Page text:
Parents, educators and advocates packed a City Council hearing demanding smaller classes in city schools, but Education Department officials say adding teachers and space to make that possible is just not going to happen.

"Do we wish class sizes were lower all across New York City? We do. Do we think we can do that with the funding that we have? We don't," Deputy Chancellor Karin Goldmark said.

Maximum class sizes are set by the city's contract with the teachers union. The ceilings begin at 18 students in pre-kindergarten and increase to 34 per class in high school. Average class sizes are below those limits.

"That said, we know that there are many schools across the city with class sizes that are larger than we would like," Goldmark said.

The city is working to change that by managing existing space better, creating new schools and redrawing some school zone lines, but many crowded schools are victims of their own success.

"Large class sizes are especially prevalent in schools that are in high demand by parents," Goldmark said. Goldmark says the city can't do much to bring class sizes down without more help from Albany.

"Achieving class size reduction is contingent on funding in particular from the state."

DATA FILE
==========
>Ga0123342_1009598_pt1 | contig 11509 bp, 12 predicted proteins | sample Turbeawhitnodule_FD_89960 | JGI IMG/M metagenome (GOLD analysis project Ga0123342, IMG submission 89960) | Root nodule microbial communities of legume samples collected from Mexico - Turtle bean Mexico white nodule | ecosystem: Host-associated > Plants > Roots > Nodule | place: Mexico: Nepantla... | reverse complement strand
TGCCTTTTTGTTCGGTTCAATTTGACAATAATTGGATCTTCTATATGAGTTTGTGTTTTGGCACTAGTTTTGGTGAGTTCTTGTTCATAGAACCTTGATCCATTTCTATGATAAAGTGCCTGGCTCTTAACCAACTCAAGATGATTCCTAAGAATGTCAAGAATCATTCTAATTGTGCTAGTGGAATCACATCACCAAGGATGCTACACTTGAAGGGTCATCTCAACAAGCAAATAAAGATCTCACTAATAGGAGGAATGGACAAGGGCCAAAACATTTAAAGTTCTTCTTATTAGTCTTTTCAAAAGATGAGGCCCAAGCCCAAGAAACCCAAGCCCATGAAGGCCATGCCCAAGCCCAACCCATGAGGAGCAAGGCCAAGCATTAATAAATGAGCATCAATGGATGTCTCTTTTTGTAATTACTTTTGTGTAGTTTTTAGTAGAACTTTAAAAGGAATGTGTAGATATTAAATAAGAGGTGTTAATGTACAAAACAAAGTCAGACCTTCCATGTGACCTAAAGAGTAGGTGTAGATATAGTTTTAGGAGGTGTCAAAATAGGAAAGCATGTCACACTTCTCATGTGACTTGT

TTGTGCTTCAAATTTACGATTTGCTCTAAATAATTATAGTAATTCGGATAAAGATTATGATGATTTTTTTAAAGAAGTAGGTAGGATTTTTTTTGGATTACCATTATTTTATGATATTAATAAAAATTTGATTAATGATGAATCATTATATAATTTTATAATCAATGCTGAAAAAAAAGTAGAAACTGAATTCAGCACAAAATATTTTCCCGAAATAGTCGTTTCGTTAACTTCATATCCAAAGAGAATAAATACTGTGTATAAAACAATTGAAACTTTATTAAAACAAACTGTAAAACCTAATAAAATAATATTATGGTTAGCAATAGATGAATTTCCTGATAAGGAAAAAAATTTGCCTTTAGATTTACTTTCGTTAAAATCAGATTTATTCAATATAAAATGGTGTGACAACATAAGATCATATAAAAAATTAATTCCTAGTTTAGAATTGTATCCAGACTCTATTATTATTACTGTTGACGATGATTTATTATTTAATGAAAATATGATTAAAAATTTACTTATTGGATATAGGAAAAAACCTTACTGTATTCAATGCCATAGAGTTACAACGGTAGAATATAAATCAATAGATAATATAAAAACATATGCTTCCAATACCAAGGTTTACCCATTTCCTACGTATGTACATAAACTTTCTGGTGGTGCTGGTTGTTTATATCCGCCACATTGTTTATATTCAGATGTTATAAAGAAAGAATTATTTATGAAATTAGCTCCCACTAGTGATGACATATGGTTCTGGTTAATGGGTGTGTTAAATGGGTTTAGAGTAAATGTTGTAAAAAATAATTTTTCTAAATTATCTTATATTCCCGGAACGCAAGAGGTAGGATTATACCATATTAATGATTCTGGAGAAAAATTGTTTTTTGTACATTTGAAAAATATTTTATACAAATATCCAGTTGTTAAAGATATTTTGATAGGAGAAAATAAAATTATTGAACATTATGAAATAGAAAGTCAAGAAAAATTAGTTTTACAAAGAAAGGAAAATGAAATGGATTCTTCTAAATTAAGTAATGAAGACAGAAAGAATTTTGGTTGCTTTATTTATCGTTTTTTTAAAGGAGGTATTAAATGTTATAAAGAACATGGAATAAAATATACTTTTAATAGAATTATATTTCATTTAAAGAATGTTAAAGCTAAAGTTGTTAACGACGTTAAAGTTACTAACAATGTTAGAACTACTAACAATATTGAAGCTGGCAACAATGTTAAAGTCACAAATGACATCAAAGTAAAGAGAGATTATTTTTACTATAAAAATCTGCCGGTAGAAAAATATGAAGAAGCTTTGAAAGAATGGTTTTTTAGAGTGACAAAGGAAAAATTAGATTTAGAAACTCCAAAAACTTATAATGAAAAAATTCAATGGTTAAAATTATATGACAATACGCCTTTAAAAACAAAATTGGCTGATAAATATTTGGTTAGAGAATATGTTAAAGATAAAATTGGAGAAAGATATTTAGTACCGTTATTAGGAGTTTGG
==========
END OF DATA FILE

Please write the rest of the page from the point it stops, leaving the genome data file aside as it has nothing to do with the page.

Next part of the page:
Advocates for smaller class size weren't satisfied with the Department of Education's answers.

"It was clear that this is not a priority for them,” said Leonie Haimson, founder executive director of Class Size Matters. “They haven't even captured the data on class size and they don't really intend to do anything about it."

It was often standing room only at the hearing, and public testimony from parents and teachers continued for hours after DOE officials were done.

"I think that it is tragic that in 2020 we're still talking about the same things that we were talking about 20 or 30 years ago and nothing has changed," Haimson said.

Among those praising smaller classes was Kathleen Cashin, a member of the state board of Regents who shrunk class sizes when she was a district superintendent in Brownsville, Brooklyn.

"Not only did the children respond beautifully to the reduction in class size and the closer relationship with the teachers, but the teachers responded better because they didn't have an overwhelming number of children, who have high needs because of poverty, to deal with," Cashin said.